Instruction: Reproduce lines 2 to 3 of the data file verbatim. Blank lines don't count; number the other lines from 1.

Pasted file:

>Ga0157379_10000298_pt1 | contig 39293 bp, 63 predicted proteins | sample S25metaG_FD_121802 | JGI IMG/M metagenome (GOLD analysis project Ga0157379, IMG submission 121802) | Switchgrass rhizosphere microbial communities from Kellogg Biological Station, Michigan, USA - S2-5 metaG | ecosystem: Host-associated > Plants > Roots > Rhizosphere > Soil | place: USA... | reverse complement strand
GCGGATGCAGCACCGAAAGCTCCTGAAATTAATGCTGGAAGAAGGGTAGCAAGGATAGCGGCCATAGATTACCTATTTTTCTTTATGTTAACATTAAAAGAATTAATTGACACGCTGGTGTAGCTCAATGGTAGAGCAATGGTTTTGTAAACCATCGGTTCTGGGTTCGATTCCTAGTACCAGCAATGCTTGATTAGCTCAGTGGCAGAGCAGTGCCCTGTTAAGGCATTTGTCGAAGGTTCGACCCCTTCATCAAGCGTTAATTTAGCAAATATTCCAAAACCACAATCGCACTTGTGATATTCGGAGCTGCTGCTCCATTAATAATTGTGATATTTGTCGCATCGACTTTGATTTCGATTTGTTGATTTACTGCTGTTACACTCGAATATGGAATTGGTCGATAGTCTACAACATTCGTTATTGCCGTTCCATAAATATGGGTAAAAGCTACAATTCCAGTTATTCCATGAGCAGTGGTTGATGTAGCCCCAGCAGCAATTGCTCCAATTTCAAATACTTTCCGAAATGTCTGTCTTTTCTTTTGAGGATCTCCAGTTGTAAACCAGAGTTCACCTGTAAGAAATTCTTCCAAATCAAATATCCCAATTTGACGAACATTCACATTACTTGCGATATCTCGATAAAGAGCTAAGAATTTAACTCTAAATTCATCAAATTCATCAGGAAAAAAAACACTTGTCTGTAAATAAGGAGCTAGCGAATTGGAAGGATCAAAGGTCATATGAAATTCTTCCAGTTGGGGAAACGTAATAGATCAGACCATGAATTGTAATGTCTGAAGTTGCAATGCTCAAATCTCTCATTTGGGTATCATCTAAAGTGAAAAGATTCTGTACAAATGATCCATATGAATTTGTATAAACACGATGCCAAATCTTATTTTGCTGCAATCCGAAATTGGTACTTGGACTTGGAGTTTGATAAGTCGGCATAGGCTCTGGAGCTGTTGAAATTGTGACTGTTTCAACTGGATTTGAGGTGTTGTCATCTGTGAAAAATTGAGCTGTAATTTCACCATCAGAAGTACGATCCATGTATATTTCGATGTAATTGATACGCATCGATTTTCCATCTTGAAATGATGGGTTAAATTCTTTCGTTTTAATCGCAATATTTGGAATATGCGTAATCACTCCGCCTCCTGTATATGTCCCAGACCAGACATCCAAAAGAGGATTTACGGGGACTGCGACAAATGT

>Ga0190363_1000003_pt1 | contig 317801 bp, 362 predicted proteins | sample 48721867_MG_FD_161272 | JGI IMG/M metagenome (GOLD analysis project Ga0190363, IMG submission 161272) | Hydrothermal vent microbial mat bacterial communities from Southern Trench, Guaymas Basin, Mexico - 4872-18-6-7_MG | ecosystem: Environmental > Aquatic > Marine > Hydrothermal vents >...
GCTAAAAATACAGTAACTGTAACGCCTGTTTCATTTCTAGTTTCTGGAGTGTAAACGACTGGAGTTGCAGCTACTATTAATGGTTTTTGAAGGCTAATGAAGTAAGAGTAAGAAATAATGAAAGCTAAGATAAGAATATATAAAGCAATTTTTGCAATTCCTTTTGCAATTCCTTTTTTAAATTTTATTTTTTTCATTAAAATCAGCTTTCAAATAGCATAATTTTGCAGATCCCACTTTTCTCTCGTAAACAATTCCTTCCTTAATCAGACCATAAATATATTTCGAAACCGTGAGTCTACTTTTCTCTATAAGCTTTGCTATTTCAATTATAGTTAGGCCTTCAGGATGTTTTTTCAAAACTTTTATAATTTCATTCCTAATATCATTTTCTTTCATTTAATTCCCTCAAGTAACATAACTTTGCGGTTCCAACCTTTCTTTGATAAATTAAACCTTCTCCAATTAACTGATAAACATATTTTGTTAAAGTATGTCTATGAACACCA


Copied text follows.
GCGGATGCAGCACCGAAAGCTCCTGAAATTAATGCTGGAAGAAGGGTAGCAAGGATAGCGGCCATAGATTACCTATTTTTCTTTATGTTAACATTAAAAGAATTAATTGACACGCTGGTGTAGCTCAATGGTAGAGCAATGGTTTTGTAAACCATCGGTTCTGGGTTCGATTCCTAGTACCAGCAATGCTTGATTAGCTCAGTGGCAGAGCAGTGCCCTGTTAAGGCATTTGTCGAAGGTTCGACCCCTTCATCAAGCGTTAATTTAGCAAATATTCCAAAACCACAATCGCACTTGTGATATTCGGAGCTGCTGCTCCATTAATAATTGTGATATTTGTCGCATCGACTTTGATTTCGATTTGTTGATTTACTGCTGTTACACTCGAATATGGAATTGGTCGATAGTCTACAACATTCGTTATTGCCGTTCCATAAATATGGGTAAAAGCTACAATTCCAGTTATTCCATGAGCAGTGGTTGATGTAGCCCCAGCAGCAATTGCTCCAATTTCAAATACTTTCCGAAATGTCTGTCTTTTCTTTTGAGGATCTCCAGTTGTAAACCAGAGTTCACCTGTAAGAAATTCTTCCAAATCAAATATCCCAATTTGACGAACATTCACATTACTTGCGATATCTCGATAAAGAGCTAAGAATTTAACTCTAAATTCATCAAATTCATCAGGAAAAAAAACACTTGTCTGTAAATAAGGAGCTAGCGAATTGGAAGGATCAAAGGTCATATGAAATTCTTCCAGTTGGGGAAACGTAATAGATCAGACCATGAATTGTAATGTCTGAAGTTGCAATGCTCAAATCTCTCATTTGGGTATCATCTAAAGTGAAAAGATTCTGTACAAATGATCCATATGAATTTGTATAAACACGATGCCAAATCTTATTTTGCTGCAATCCGAAATTGGTACTTGGACTTGGAGTTTGATAAGTCGGCATAGGCTCTGGAGCTGTTGAAATTGTGACTGTTTCAACTGGATTTGAGGTGTTGTCATCTGTGAAAAATTGAGCTGTAATTTCACCATCAGAAGTACGATCCATGTATATTTCGATGTAATTGATACGCATCGATTTTCCATCTTGAAATGATGGGTTAAATTCTTTCGTTTTAATCGCAATATTTGGAATATGCGTAATCACTCCGCCTCCTGTATATGTCCCAGACCAGACATCCAAAAGAGGATTTACGGGGACTGCGACAAATGT

>Ga0190363_1000003_pt1 | contig 317801 bp, 362 predicted proteins | sample 48721867_MG_FD_161272 | JGI IMG/M metagenome (GOLD analysis project Ga0190363, IMG submission 161272) | Hydrothermal vent microbial mat bacterial communities from Southern Trench, Guaymas Basin, Mexico - 4872-18-6-7_MG | ecosystem: Environmental > Aquatic > Marine > Hydrothermal vents >...